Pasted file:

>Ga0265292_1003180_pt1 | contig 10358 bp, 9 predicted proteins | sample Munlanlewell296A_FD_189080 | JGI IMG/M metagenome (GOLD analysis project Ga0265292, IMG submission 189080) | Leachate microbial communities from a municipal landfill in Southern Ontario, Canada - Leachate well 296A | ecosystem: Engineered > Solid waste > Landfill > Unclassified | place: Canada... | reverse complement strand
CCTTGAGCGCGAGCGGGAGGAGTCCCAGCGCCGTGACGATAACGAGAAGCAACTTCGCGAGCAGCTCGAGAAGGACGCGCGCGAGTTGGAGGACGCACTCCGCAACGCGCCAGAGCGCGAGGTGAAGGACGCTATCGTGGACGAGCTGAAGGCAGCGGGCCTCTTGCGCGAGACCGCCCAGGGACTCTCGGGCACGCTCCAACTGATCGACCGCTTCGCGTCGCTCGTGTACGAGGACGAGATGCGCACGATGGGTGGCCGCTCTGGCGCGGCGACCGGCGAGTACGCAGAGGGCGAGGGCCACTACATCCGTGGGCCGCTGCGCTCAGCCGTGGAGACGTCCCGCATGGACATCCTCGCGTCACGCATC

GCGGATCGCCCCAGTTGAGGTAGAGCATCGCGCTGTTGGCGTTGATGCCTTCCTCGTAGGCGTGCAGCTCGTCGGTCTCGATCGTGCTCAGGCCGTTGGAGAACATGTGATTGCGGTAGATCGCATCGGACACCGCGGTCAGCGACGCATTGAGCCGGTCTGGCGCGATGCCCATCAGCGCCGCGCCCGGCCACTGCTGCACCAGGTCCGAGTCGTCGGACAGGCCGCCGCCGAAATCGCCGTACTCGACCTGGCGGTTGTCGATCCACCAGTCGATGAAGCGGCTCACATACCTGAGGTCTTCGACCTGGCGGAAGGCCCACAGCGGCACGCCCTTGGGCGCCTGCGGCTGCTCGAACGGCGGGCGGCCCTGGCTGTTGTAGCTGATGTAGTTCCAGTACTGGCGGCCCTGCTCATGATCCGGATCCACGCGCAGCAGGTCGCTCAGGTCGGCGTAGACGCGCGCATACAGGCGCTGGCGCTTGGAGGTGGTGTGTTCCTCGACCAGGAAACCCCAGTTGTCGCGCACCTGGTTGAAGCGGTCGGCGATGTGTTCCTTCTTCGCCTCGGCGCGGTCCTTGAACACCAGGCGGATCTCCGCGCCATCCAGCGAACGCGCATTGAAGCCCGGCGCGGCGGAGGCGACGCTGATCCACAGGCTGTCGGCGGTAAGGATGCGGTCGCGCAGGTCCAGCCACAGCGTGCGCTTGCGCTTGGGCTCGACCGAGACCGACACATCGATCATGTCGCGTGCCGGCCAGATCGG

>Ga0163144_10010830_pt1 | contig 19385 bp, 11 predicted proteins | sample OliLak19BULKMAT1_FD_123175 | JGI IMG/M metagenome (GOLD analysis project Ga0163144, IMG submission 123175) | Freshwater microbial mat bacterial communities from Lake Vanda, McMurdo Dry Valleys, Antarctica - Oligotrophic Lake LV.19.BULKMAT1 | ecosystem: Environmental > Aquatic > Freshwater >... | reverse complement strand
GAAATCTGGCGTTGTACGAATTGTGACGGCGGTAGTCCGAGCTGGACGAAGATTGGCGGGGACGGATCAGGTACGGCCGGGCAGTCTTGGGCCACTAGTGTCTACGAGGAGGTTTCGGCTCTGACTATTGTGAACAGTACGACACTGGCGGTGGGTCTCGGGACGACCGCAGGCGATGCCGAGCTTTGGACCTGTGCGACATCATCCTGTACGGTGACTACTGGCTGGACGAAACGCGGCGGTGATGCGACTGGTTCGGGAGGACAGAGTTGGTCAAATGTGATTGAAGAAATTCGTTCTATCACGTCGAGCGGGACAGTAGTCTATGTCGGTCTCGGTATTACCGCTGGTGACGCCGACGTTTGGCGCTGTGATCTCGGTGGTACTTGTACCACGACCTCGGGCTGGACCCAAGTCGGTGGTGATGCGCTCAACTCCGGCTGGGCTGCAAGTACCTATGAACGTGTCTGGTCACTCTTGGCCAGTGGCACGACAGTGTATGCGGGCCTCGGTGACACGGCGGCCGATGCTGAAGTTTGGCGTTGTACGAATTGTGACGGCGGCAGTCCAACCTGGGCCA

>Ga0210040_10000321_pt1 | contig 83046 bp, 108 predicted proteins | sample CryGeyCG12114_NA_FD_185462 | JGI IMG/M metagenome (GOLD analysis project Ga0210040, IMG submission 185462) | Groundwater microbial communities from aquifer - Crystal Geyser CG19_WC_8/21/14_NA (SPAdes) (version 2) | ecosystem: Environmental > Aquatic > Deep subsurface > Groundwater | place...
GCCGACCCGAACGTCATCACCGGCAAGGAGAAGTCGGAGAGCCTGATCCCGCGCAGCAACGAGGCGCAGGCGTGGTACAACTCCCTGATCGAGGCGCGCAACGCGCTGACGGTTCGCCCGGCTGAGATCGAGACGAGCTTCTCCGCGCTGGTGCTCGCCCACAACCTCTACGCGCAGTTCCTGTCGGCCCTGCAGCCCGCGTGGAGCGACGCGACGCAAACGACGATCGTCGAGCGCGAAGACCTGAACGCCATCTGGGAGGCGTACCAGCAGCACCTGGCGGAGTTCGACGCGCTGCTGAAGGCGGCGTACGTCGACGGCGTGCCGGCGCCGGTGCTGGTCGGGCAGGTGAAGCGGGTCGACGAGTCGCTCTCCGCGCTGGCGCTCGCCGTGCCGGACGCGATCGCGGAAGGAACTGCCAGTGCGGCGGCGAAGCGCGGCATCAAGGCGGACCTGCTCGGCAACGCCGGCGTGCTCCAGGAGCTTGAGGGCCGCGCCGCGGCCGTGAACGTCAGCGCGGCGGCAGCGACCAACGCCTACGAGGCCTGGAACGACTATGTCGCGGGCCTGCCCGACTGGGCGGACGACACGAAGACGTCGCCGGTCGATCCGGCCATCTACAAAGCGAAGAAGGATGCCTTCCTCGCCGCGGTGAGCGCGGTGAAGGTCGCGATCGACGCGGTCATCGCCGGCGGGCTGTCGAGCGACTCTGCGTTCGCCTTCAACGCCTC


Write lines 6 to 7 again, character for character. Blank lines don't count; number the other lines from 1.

>Ga0210040_10000321_pt1 | contig 83046 bp, 108 predicted proteins | sample CryGeyCG12114_NA_FD_185462 | JGI IMG/M metagenome (GOLD analysis project Ga0210040, IMG submission 185462) | Groundwater microbial communities from aquifer - Crystal Geyser CG19_WC_8/21/14_NA (SPAdes) (version 2) | ecosystem: Environmental > Aquatic > Deep subsurface > Groundwater | place...
GCCGACCCGAACGTCATCACCGGCAAGGAGAAGTCGGAGAGCCTGATCCCGCGCAGCAACGAGGCGCAGGCGTGGTACAACTCCCTGATCGAGGCGCGCAACGCGCTGACGGTTCGCCCGGCTGAGATCGAGACGAGCTTCTCCGCGCTGGTGCTCGCCCACAACCTCTACGCGCAGTTCCTGTCGGCCCTGCAGCCCGCGTGGAGCGACGCGACGCAAACGACGATCGTCGAGCGCGAAGACCTGAACGCCATCTGGGAGGCGTACCAGCAGCACCTGGCGGAGTTCGACGCGCTGCTGAAGGCGGCGTACGTCGACGGCGTGCCGGCGCCGGTGCTGGTCGGGCAGGTGAAGCGGGTCGACGAGTCGCTCTCCGCGCTGGCGCTCGCCGTGCCGGACGCGATCGCGGAAGGAACTGCCAGTGCGGCGGCGAAGCGCGGCATCAAGGCGGACCTGCTCGGCAACGCCGGCGTGCTCCAGGAGCTTGAGGGCCGCGCCGCGGCCGTGAACGTCAGCGCGGCGGCAGCGACCAACGCCTACGAGGCCTGGAACGACTATGTCGCGGGCCTGCCCGACTGGGCGGACGACACGAAGACGTCGCCGGTCGATCCGGCCATCTACAAAGCGAAGAAGGATGCCTTCCTCGCCGCGGTGAGCGCGGTGAAGGTCGCGATCGACGCGGTCATCGCCGGCGGGCTGTCGAGCGACTCTGCGTTCGCCTTCAACGCCTC